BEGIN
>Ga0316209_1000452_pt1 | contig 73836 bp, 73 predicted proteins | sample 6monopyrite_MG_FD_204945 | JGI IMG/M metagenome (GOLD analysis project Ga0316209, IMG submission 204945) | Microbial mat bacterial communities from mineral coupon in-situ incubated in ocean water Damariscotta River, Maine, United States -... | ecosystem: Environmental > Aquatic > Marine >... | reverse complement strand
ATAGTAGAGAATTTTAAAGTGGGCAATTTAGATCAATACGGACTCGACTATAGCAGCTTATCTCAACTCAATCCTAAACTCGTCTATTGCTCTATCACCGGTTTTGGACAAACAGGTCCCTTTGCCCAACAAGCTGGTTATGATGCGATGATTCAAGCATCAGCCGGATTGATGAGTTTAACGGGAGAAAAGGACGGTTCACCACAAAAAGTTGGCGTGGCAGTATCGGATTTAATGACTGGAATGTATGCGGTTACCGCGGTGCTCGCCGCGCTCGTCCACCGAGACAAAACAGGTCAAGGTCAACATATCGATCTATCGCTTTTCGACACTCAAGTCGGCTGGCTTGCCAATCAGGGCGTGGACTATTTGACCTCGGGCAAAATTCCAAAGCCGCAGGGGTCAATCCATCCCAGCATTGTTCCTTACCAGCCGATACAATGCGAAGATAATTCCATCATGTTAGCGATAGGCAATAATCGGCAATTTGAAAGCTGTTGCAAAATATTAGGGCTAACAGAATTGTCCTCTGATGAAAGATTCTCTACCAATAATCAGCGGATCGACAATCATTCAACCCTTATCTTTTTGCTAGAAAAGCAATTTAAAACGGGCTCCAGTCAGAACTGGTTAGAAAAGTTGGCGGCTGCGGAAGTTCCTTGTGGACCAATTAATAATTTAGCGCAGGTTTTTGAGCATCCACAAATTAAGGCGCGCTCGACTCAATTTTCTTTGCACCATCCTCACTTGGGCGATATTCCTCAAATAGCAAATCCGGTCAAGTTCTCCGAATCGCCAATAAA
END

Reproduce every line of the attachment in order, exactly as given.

>Ga0316209_1000452_pt1 | contig 73836 bp, 73 predicted proteins | sample 6monopyrite_MG_FD_204945 | JGI IMG/M metagenome (GOLD analysis project Ga0316209, IMG submission 204945) | Microbial mat bacterial communities from mineral coupon in-situ incubated in ocean water Damariscotta River, Maine, United States -... | ecosystem: Environmental > Aquatic > Marine >... | reverse complement strand
ATAGTAGAGAATTTTAAAGTGGGCAATTTAGATCAATACGGACTCGACTATAGCAGCTTATCTCAACTCAATCCTAAACTCGTCTATTGCTCTATCACCGGTTTTGGACAAACAGGTCCCTTTGCCCAACAAGCTGGTTATGATGCGATGATTCAAGCATCAGCCGGATTGATGAGTTTAACGGGAGAAAAGGACGGTTCACCACAAAAAGTTGGCGTGGCAGTATCGGATTTAATGACTGGAATGTATGCGGTTACCGCGGTGCTCGCCGCGCTCGTCCACCGAGACAAAACAGGTCAAGGTCAACATATCGATCTATCGCTTTTCGACACTCAAGTCGGCTGGCTTGCCAATCAGGGCGTGGACTATTTGACCTCGGGCAAAATTCCAAAGCCGCAGGGGTCAATCCATCCCAGCATTGTTCCTTACCAGCCGATACAATGCGAAGATAATTCCATCATGTTAGCGATAGGCAATAATCGGCAATTTGAAAGCTGTTGCAAAATATTAGGGCTAACAGAATTGTCCTCTGATGAAAGATTCTCTACCAATAATCAGCGGATCGACAATCATTCAACCCTTATCTTTTTGCTAGAAAAGCAATTTAAAACGGGCTCCAGTCAGAACTGGTTAGAAAAGTTGGCGGCTGCGGAAGTTCCTTGTGGACCAATTAATAATTTAGCGCAGGTTTTTGAGCATCCACAAATTAAGGCGCGCTCGACTCAATTTTCTTTGCACCATCCTCACTTGGGCGATATTCCTCAAATAGCAAATCCGGTCAAGTTCTCCGAATCGCCAATAAA